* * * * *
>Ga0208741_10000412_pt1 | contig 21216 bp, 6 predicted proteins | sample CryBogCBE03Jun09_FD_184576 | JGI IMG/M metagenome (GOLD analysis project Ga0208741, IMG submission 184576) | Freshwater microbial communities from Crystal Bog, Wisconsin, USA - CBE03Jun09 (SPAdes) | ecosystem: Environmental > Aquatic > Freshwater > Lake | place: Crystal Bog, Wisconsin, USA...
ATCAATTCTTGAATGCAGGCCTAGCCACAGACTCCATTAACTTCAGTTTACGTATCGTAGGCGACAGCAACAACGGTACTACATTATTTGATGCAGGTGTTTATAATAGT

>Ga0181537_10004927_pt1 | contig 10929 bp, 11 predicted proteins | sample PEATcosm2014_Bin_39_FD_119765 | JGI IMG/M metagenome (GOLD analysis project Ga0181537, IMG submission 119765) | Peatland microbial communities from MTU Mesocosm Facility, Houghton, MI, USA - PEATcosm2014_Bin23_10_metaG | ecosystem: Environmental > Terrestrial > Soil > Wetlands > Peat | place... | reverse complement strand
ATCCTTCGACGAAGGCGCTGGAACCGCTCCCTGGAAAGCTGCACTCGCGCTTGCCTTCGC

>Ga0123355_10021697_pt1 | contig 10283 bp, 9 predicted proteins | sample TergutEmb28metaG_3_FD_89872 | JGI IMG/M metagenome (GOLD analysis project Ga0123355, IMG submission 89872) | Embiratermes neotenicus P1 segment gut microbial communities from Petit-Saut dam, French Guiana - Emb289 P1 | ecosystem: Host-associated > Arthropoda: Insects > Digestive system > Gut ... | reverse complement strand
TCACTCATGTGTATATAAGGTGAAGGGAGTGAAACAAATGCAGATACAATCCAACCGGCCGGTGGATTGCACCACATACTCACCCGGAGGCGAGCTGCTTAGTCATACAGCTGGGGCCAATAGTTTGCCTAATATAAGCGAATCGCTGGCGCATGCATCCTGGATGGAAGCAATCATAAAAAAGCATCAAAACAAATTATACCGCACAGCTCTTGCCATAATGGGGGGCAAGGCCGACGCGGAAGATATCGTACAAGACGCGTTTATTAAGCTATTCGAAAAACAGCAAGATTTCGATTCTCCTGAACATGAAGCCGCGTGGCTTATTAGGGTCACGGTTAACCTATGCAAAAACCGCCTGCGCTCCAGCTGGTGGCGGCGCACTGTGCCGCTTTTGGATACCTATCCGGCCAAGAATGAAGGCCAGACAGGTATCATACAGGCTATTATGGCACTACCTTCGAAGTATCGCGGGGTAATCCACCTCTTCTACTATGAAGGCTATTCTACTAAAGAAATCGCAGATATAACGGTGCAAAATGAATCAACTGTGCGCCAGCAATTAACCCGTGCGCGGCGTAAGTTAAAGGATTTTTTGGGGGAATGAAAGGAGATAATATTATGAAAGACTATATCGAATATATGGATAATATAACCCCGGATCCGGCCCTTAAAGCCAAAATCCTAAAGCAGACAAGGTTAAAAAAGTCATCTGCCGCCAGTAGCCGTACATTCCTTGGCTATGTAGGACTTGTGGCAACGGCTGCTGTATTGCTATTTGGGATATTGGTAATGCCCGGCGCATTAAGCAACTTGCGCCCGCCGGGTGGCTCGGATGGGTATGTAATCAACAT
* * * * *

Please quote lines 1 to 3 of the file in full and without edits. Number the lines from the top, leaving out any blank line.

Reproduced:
>Ga0208741_10000412_pt1 | contig 21216 bp, 6 predicted proteins | sample CryBogCBE03Jun09_FD_184576 | JGI IMG/M metagenome (GOLD analysis project Ga0208741, IMG submission 184576) | Freshwater microbial communities from Crystal Bog, Wisconsin, USA - CBE03Jun09 (SPAdes) | ecosystem: Environmental > Aquatic > Freshwater > Lake | place: Crystal Bog, Wisconsin, USA...
ATCAATTCTTGAATGCAGGCCTAGCCACAGACTCCATTAACTTCAGTTTACGTATCGTAGGCGACAGCAACAACGGTACTACATTATTTGATGCAGGTGTTTATAATAGT

>Ga0181537_10004927_pt1 | contig 10929 bp, 11 predicted proteins | sample PEATcosm2014_Bin_39_FD_119765 | JGI IMG/M metagenome (GOLD analysis project Ga0181537, IMG submission 119765) | Peatland microbial communities from MTU Mesocosm Facility, Houghton, MI, USA - PEATcosm2014_Bin23_10_metaG | ecosystem: Environmental > Terrestrial > Soil > Wetlands > Peat | place... | reverse complement strand